The economic value of biodiversity: a scoping paper
Professor Jeff Bennett
Asia Pacific School of Economics and Government
The Australian National University, October 2003
5. A role for economic valuation
To a large degree, the task of identifying if government intervention with regard to biodiversity is no different to the cases of provision (or other forms of intervention) by the state of other goods with public good characteristics like defence, health services and education.
Economics has a well-established framework for assessing if proposals for intervention are socially desirable. This is known as benefit cost analysis (BCA)3. In a BCA of a proposed intervention, the benefits of that intervention are compared against the associated costs. The benefits and costs are estimated relative to some ‘base-case’, usually that in which the proposed intervention is not enacted. The final question asked in order to justify or disallow intervention is: are the marginal benefits in excess of the marginal costs?
Importantly, the BCA process requires the estimation in monetary terms, of all the costs and benefits of the intervention under analysis. This is problematic when the benefits of intervention are outside the market. Of course, when values with public good characteristics are the subject of the analysis they are normally not marketed. As shown in the previous section this is frequently the case for the benefits of biodiversity protection. This is in contrast to the situation for the costs of biodiversity protection. These are predominantly the benefits of resource development that are foregone because of their incompatibility with biodiversity protection. These are usually goods and services that are bought and sold in markets.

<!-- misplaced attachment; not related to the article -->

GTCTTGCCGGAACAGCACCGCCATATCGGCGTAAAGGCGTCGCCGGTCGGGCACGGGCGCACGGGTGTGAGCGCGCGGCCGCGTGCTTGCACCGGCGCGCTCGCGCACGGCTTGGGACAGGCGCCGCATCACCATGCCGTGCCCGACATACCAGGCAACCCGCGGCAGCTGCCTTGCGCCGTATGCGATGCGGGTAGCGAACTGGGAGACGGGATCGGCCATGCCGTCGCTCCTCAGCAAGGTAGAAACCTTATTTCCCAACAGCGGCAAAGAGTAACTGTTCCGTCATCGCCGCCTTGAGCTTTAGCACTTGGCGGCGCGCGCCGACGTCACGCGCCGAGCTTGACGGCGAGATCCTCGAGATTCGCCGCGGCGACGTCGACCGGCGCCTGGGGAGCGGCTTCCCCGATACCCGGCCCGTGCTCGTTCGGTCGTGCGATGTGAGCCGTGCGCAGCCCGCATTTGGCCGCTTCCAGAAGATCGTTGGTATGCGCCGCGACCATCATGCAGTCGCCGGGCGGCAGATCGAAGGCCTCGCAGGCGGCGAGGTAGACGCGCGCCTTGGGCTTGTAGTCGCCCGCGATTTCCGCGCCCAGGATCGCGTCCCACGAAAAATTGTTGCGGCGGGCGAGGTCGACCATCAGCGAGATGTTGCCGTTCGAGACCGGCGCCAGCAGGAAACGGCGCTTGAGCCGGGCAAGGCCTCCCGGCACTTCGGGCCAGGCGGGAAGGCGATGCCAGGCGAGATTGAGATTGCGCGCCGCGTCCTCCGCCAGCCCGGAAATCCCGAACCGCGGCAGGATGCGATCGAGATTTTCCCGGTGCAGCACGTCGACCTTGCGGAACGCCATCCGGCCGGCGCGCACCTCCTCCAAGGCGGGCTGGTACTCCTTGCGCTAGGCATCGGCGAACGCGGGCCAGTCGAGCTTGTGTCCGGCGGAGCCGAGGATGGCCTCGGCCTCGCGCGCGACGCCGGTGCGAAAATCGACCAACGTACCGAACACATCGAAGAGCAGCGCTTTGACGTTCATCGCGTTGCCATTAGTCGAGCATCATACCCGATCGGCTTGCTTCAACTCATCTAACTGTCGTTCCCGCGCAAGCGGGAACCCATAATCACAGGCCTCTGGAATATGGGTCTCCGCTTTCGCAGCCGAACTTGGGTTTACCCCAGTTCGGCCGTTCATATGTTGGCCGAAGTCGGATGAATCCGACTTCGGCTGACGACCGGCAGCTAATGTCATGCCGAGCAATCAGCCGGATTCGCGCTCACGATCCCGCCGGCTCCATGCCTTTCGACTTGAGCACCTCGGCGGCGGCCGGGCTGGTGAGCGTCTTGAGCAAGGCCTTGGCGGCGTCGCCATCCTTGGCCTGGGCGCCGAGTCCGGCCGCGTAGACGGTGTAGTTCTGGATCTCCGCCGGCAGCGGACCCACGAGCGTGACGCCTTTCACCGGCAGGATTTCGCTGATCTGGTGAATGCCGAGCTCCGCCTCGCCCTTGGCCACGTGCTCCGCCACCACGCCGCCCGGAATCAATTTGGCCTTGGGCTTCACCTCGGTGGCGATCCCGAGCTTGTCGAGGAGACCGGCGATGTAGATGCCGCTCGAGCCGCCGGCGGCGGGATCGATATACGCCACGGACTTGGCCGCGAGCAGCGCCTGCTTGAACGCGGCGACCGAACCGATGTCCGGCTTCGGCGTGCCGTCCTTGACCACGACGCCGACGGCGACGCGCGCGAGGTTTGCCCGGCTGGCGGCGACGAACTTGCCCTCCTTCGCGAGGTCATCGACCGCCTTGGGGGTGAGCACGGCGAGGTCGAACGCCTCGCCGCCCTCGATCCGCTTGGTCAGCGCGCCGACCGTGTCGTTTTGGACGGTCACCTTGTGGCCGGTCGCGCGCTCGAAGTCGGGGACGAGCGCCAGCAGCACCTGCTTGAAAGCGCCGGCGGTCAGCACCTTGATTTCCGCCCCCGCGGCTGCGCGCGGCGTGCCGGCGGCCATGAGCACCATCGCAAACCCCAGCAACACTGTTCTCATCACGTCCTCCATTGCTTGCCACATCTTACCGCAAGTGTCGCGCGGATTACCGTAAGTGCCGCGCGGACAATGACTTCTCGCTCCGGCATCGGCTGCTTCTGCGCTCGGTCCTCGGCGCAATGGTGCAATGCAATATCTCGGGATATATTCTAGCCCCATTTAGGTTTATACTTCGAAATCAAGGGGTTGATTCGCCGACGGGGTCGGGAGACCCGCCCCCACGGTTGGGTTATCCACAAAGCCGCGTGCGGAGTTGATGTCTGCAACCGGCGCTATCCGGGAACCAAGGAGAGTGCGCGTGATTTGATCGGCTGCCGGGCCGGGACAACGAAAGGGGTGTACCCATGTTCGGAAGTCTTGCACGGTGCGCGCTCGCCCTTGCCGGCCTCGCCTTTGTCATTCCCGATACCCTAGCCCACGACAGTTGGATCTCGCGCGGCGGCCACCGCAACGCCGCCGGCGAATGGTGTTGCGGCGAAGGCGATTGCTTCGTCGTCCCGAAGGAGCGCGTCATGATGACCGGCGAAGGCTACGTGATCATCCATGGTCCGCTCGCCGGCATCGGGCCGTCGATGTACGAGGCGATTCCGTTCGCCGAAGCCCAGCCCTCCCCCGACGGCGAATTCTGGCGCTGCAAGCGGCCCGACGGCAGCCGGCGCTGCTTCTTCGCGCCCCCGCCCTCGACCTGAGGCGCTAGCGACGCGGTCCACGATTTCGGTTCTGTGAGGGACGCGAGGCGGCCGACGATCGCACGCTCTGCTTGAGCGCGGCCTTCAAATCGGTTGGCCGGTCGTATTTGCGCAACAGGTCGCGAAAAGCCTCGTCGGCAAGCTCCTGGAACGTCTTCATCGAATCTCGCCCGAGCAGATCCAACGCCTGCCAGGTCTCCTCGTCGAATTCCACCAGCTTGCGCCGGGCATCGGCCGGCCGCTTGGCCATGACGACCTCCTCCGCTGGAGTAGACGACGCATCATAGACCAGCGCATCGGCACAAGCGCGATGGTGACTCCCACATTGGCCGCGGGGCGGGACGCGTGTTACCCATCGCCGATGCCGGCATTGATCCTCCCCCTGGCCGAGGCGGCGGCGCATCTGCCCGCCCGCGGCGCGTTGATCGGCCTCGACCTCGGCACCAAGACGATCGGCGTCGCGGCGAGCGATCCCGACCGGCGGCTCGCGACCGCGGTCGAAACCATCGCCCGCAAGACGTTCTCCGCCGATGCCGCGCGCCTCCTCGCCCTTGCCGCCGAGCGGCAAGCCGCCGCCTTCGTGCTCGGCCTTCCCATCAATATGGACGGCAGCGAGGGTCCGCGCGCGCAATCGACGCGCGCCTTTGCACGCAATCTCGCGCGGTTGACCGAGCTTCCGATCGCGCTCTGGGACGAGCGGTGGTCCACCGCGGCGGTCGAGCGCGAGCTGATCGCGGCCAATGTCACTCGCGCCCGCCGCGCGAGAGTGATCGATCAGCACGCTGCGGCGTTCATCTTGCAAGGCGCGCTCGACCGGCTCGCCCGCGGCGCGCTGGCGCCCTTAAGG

The irony, thus, is that BCA is called into action when there is market failure yet it requires the estimation of benefits and costs using the unit of measurement of the market.
To implement BCA in the case of biodiversity focused interventions, it is therefore necessary to have value estimation techniques available that can encompass the full range of values being generated by biodiversity protection. The suite of techniques that has been developed range from the purely market based tools to those that are outside the market completely.
3. See Hanley and Spash (1993) as an introductory text on the subject.